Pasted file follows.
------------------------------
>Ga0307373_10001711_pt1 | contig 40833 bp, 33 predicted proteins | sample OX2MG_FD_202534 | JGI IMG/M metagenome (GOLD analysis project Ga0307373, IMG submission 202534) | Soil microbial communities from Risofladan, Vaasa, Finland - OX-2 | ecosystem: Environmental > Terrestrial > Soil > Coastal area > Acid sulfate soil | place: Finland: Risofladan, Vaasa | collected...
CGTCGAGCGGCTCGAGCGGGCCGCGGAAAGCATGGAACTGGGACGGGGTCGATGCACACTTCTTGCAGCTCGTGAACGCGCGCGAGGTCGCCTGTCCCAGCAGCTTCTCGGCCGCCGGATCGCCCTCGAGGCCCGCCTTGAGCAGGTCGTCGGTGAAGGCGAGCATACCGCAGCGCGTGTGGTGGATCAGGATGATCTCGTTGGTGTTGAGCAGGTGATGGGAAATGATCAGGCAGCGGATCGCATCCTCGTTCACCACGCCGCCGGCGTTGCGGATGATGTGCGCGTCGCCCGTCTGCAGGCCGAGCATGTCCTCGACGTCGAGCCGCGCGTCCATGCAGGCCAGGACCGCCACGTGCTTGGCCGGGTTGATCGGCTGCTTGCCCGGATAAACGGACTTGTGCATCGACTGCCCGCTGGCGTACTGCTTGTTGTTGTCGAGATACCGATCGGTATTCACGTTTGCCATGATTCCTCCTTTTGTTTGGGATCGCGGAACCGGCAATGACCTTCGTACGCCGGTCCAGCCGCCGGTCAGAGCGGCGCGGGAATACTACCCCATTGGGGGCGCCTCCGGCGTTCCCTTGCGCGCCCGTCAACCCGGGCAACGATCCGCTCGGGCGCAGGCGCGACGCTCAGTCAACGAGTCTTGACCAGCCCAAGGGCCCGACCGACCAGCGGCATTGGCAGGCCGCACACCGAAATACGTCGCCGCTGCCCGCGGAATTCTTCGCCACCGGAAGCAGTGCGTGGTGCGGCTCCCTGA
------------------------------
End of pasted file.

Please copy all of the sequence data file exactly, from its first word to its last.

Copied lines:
>Ga0307373_10001711_pt1 | contig 40833 bp, 33 predicted proteins | sample OX2MG_FD_202534 | JGI IMG/M metagenome (GOLD analysis project Ga0307373, IMG submission 202534) | Soil microbial communities from Risofladan, Vaasa, Finland - OX-2 | ecosystem: Environmental > Terrestrial > Soil > Coastal area > Acid sulfate soil | place: Finland: Risofladan, Vaasa | collected...
CGTCGAGCGGCTCGAGCGGGCCGCGGAAAGCATGGAACTGGGACGGGGTCGATGCACACTTCTTGCAGCTCGTGAACGCGCGCGAGGTCGCCTGTCCCAGCAGCTTCTCGGCCGCCGGATCGCCCTCGAGGCCCGCCTTGAGCAGGTCGTCGGTGAAGGCGAGCATACCGCAGCGCGTGTGGTGGATCAGGATGATCTCGTTGGTGTTGAGCAGGTGATGGGAAATGATCAGGCAGCGGATCGCATCCTCGTTCACCACGCCGCCGGCGTTGCGGATGATGTGCGCGTCGCCCGTCTGCAGGCCGAGCATGTCCTCGACGTCGAGCCGCGCGTCCATGCAGGCCAGGACCGCCACGTGCTTGGCCGGGTTGATCGGCTGCTTGCCCGGATAAACGGACTTGTGCATCGACTGCCCGCTGGCGTACTGCTTGTTGTTGTCGAGATACCGATCGGTATTCACGTTTGCCATGATTCCTCCTTTTGTTTGGGATCGCGGAACCGGCAATGACCTTCGTACGCCGGTCCAGCCGCCGGTCAGAGCGGCGCGGGAATACTACCCCATTGGGGGCGCCTCCGGCGTTCCCTTGCGCGCCCGTCAACCCGGGCAACGATCCGCTCGGGCGCAGGCGCGACGCTCAGTCAACGAGTCTTGACCAGCCCAAGGGCCCGACCGACCAGCGGCATTGGCAGGCCGCACACCGAAATACGTCGCCGCTGCCCGCGGAATTCTTCGCCACCGGAAGCAGTGCGTGGTGCGGCTCCCTGA